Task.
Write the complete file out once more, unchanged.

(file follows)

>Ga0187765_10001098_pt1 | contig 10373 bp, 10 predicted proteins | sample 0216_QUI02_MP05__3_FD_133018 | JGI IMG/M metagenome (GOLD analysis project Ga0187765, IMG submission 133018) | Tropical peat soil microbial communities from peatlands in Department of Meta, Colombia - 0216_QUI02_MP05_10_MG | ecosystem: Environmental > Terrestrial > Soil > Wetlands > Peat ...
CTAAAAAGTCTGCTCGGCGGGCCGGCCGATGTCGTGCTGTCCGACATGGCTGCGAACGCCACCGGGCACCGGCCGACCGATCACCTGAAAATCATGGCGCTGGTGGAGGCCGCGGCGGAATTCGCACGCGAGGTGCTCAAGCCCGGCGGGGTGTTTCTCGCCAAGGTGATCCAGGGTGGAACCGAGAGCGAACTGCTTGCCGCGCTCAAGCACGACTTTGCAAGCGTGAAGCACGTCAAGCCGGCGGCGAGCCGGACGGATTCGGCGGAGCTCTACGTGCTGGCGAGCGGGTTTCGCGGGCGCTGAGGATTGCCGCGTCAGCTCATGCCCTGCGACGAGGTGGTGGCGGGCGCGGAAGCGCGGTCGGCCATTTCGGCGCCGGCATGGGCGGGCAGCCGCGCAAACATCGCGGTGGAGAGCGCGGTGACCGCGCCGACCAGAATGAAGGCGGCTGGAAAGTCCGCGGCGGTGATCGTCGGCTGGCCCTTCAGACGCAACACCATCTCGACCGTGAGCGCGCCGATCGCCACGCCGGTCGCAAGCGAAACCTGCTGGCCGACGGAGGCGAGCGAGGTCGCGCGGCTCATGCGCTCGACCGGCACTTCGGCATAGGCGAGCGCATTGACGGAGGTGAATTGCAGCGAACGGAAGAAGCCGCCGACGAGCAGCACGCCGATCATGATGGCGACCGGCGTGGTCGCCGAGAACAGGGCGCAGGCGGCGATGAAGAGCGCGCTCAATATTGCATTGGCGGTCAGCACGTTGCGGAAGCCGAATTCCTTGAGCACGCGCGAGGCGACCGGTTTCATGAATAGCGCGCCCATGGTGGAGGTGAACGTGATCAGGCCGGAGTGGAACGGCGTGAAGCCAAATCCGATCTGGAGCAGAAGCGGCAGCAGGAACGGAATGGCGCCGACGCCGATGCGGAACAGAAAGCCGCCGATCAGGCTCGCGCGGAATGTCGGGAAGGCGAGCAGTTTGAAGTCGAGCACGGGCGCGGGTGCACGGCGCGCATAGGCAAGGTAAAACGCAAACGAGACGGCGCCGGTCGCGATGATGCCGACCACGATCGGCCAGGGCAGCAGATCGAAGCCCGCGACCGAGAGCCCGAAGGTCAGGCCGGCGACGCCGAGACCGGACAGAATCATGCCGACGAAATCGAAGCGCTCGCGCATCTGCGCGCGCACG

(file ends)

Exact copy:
>Ga0187765_10001098_pt1 | contig 10373 bp, 10 predicted proteins | sample 0216_QUI02_MP05__3_FD_133018 | JGI IMG/M metagenome (GOLD analysis project Ga0187765, IMG submission 133018) | Tropical peat soil microbial communities from peatlands in Department of Meta, Colombia - 0216_QUI02_MP05_10_MG | ecosystem: Environmental > Terrestrial > Soil > Wetlands > Peat ...
CTAAAAAGTCTGCTCGGCGGGCCGGCCGATGTCGTGCTGTCCGACATGGCTGCGAACGCCACCGGGCACCGGCCGACCGATCACCTGAAAATCATGGCGCTGGTGGAGGCCGCGGCGGAATTCGCACGCGAGGTGCTCAAGCCCGGCGGGGTGTTTCTCGCCAAGGTGATCCAGGGTGGAACCGAGAGCGAACTGCTTGCCGCGCTCAAGCACGACTTTGCAAGCGTGAAGCACGTCAAGCCGGCGGCGAGCCGGACGGATTCGGCGGAGCTCTACGTGCTGGCGAGCGGGTTTCGCGGGCGCTGAGGATTGCCGCGTCAGCTCATGCCCTGCGACGAGGTGGTGGCGGGCGCGGAAGCGCGGTCGGCCATTTCGGCGCCGGCATGGGCGGGCAGCCGCGCAAACATCGCGGTGGAGAGCGCGGTGACCGCGCCGACCAGAATGAAGGCGGCTGGAAAGTCCGCGGCGGTGATCGTCGGCTGGCCCTTCAGACGCAACACCATCTCGACCGTGAGCGCGCCGATCGCCACGCCGGTCGCAAGCGAAACCTGCTGGCCGACGGAGGCGAGCGAGGTCGCGCGGCTCATGCGCTCGACCGGCACTTCGGCATAGGCGAGCGCATTGACGGAGGTGAATTGCAGCGAACGGAAGAAGCCGCCGACGAGCAGCACGCCGATCATGATGGCGACCGGCGTGGTCGCCGAGAACAGGGCGCAGGCGGCGATGAAGAGCGCGCTCAATATTGCATTGGCGGTCAGCACGTTGCGGAAGCCGAATTCCTTGAGCACGCGCGAGGCGACCGGTTTCATGAATAGCGCGCCCATGGTGGAGGTGAACGTGATCAGGCCGGAGTGGAACGGCGTGAAGCCAAATCCGATCTGGAGCAGAAGCGGCAGCAGGAACGGAATGGCGCCGACGCCGATGCGGAACAGAAAGCCGCCGATCAGGCTCGCGCGGAATGTCGGGAAGGCGAGCAGTTTGAAGTCGAGCACGGGCGCGGGTGCACGGCGCGCATAGGCAAGGTAAAACGCAAACGAGACGGCGCCGGTCGCGATGATGCCGACCACGATCGGCCAGGGCAGCAGATCGAAGCCCGCGACCGAGAGCCCGAAGGTCAGGCCGGCGACGCCGAGACCGGACAGAATCATGCCGACGAAATCGAAGCGCTCGCGCATCTGCGCGCGCACG